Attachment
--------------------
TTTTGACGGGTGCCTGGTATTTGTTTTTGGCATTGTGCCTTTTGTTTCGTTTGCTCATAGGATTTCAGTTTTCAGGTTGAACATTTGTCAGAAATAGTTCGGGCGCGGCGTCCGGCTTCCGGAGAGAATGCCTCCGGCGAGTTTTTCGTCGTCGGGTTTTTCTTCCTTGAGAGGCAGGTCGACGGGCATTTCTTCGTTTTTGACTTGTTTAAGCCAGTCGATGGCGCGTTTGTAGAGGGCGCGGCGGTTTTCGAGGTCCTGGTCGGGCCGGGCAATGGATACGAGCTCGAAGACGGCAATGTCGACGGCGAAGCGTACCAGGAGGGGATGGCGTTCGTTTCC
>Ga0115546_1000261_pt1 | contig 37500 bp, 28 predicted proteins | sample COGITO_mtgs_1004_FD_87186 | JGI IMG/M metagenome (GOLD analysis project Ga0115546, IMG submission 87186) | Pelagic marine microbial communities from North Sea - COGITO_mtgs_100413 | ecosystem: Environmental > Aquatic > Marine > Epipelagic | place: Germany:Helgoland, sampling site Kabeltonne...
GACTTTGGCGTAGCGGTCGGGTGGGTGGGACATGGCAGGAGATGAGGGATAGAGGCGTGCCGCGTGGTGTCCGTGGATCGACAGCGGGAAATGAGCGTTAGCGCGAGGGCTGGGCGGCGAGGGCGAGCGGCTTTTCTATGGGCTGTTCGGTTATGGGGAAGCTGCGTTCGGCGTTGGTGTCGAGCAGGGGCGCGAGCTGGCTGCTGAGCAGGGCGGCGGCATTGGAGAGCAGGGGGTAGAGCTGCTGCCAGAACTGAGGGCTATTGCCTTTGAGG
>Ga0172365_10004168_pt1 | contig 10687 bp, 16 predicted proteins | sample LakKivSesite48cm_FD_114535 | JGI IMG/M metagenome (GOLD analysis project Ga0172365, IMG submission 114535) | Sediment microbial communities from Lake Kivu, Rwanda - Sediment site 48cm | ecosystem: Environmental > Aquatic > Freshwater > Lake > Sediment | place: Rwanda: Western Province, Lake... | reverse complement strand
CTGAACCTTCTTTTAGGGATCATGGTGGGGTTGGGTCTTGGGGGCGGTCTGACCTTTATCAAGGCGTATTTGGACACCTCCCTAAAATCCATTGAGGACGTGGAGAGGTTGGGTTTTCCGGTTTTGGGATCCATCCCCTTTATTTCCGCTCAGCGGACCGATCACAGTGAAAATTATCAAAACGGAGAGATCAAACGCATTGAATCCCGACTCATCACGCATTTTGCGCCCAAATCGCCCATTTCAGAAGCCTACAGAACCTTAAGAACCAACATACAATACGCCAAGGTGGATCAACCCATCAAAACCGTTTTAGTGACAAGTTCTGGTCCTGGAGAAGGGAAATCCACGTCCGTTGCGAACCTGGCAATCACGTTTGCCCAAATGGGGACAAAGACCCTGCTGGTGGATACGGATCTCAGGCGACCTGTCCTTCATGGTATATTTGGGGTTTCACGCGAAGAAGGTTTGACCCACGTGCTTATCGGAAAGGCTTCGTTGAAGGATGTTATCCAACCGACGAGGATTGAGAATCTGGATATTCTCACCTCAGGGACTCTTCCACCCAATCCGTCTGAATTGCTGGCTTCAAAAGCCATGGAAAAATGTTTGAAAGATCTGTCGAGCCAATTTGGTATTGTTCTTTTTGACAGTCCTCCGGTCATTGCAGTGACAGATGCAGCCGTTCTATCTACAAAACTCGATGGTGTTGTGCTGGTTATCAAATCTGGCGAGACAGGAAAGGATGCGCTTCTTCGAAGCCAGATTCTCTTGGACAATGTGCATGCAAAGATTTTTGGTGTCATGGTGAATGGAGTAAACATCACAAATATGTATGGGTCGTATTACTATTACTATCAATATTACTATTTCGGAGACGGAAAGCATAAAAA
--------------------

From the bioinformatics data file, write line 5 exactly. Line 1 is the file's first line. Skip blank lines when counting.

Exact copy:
CTGAACCTTCTTTTAGGGATCATGGTGGGGTTGGGTCTTGGGGGCGGTCTGACCTTTATCAAGGCGTATTTGGACACCTCCCTAAAATCCATTGAGGACGTGGAGAGGTTGGGTTTTCCGGTTTTGGGATCCATCCCCTTTATTTCCGCTCAGCGGACCGATCACAGTGAAAATTATCAAAACGGAGAGATCAAACGCATTGAATCCCGACTCATCACGCATTTTGCGCCCAAATCGCCCATTTCAGAAGCCTACAGAACCTTAAGAACCAACATACAATACGCCAAGGTGGATCAACCCATCAAAACCGTTTTAGTGACAAGTTCTGGTCCTGGAGAAGGGAAATCCACGTCCGTTGCGAACCTGGCAATCACGTTTGCCCAAATGGGGACAAAGACCCTGCTGGTGGATACGGATCTCAGGCGACCTGTCCTTCATGGTATATTTGGGGTTTCACGCGAAGAAGGTTTGACCCACGTGCTTATCGGAAAGGCTTCGTTGAAGGATGTTATCCAACCGACGAGGATTGAGAATCTGGATATTCTCACCTCAGGGACTCTTCCACCCAATCCGTCTGAATTGCTGGCTTCAAAAGCCATGGAAAAATGTTTGAAAGATCTGTCGAGCCAATTTGGTATTGTTCTTTTTGACAGTCCTCCGGTCATTGCAGTGACAGATGCAGCCGTTCTATCTACAAAACTCGATGGTGTTGTGCTGGTTATCAAATCTGGCGAGACAGGAAAGGATGCGCTTCTTCGAAGCCAGATTCTCTTGGACAATGTGCATGCAAAGATTTTTGGTGTCATGGTGAATGGAGTAAACATCACAAATATGTATGGGTCGTATTACTATTACTATCAATATTACTATTTCGGAGACGGAAAGCATAAAAA